When the book club selected a book from the Eat Pray Love author, I simply assumed it would be cut from chick-lit cloth, maybe heartwarming, maybe uplifting. When I realized it was a historical I thought, ok, I'm down with that. What I didn't expect was something to be quite so literary and scientific. In the end, it presents a fictionalized alternate history of evolutionary theories while keeping the actual histories safely intact.
The Signature of All Things spans nearly a century, and starts many years before the main character is even born. It's one of those sweeping books that covers about 100 years, and as such, you never quite know where it is going, at least not till the end. While the storytelling was good, you had to get used to abrupt introductions to new characters, this is what the author used to segue into new story arcs.
The main character, Alma was a competent, intelligent and sensible young woman. She was born into fortunate circumstances yet her life never followed a traditional path. However, she did have twists and challenges, and at each bend you observed development of her character, and of her sense of self. As I mentioned before, I never quite knew where the story was going to lead, and on a few occasions, it seemed to take some nonsensical turns. However, I have to hand it to the author, everything character and device served a purpose and served it well.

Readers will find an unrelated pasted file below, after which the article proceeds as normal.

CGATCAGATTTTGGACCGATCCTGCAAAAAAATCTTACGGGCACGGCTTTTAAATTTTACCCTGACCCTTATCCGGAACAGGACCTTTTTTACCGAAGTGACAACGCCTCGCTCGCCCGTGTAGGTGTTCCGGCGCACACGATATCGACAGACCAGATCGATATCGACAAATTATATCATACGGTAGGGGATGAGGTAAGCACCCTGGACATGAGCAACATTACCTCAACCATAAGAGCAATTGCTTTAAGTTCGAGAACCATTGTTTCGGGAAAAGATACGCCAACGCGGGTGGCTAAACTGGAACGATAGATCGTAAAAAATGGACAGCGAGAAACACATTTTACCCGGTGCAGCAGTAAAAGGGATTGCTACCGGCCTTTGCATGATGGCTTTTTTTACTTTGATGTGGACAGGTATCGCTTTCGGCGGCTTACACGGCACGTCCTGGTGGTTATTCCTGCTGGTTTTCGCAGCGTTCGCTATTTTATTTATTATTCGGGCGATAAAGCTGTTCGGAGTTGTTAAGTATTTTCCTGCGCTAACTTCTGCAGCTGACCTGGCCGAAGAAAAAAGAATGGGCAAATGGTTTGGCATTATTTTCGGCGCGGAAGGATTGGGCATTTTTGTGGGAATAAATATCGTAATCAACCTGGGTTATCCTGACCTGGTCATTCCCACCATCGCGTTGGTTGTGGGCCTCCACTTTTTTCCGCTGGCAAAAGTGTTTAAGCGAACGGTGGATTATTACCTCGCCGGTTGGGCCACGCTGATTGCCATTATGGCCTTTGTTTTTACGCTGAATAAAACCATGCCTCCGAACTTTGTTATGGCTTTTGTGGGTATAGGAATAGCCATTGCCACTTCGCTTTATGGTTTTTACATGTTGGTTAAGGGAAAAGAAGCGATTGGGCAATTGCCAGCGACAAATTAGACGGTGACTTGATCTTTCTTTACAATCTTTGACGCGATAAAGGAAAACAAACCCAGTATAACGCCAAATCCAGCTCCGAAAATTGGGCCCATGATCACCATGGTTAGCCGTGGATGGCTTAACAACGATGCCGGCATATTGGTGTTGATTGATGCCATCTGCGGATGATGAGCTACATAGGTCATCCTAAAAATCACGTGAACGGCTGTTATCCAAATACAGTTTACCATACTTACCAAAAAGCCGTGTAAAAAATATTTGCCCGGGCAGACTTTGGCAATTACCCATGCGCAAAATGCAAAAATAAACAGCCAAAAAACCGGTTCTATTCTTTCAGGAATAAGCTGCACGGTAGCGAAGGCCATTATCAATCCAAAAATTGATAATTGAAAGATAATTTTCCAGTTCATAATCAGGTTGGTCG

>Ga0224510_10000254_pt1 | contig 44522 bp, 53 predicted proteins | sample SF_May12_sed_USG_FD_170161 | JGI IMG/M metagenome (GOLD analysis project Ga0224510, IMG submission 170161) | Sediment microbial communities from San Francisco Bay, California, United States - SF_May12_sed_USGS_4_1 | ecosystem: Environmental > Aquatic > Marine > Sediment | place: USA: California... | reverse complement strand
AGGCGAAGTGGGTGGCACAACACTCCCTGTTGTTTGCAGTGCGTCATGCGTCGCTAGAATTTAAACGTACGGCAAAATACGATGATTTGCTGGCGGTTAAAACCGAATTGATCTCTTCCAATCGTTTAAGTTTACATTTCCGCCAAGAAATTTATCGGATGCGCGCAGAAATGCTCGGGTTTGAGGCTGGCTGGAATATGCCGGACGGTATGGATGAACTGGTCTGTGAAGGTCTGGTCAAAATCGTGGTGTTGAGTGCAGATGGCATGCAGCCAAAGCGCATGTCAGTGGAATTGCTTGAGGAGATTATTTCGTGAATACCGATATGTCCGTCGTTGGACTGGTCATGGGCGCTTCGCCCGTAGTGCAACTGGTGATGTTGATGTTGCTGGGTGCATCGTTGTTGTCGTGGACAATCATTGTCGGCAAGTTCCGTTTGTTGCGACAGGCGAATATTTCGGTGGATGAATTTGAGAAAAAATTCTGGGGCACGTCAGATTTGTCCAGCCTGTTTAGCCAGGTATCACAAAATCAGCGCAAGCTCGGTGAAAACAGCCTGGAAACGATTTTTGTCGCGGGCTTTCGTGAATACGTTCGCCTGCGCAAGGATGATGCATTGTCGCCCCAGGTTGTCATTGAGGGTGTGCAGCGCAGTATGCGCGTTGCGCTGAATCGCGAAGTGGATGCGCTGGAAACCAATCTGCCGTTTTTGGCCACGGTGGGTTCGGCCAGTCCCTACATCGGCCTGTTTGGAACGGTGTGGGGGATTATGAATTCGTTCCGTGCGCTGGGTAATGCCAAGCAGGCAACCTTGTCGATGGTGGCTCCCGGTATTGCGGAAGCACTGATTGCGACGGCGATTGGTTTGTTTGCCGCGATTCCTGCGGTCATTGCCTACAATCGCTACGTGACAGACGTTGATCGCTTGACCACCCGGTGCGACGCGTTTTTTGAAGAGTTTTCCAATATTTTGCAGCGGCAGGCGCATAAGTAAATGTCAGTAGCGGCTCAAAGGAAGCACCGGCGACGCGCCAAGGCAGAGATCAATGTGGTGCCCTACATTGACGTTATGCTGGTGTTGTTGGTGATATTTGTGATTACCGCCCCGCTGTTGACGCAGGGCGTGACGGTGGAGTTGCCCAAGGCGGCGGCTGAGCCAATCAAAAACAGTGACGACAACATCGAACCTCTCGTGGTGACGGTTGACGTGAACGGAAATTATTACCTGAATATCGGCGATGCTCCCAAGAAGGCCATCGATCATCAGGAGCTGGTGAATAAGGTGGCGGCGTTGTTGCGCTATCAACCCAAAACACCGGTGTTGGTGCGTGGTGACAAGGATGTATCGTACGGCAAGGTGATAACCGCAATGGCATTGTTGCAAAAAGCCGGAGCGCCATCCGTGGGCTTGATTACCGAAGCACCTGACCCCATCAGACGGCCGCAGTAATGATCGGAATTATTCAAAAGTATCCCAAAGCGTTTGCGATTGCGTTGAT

This is one for my feminist bookshelf, although I wouldn't call Alma a feminist. She was too comfortable to worry about such things. As a feminist, I enjoyed Alma's story a great deal, but she never espoused to feminist ideals. She never fought for equality. She fought for truth and enlightenment, and in the end I believe she found it.
Not really part of the review, my book club has asked that we all contribute questions for discussion...
What's up with Ambrose Pike? (view spoiler)
Could Alma been written as anything other than a spinster?(view spoiler)
Ahem... was Alma's oral fixation essential to the story?(view spoiler)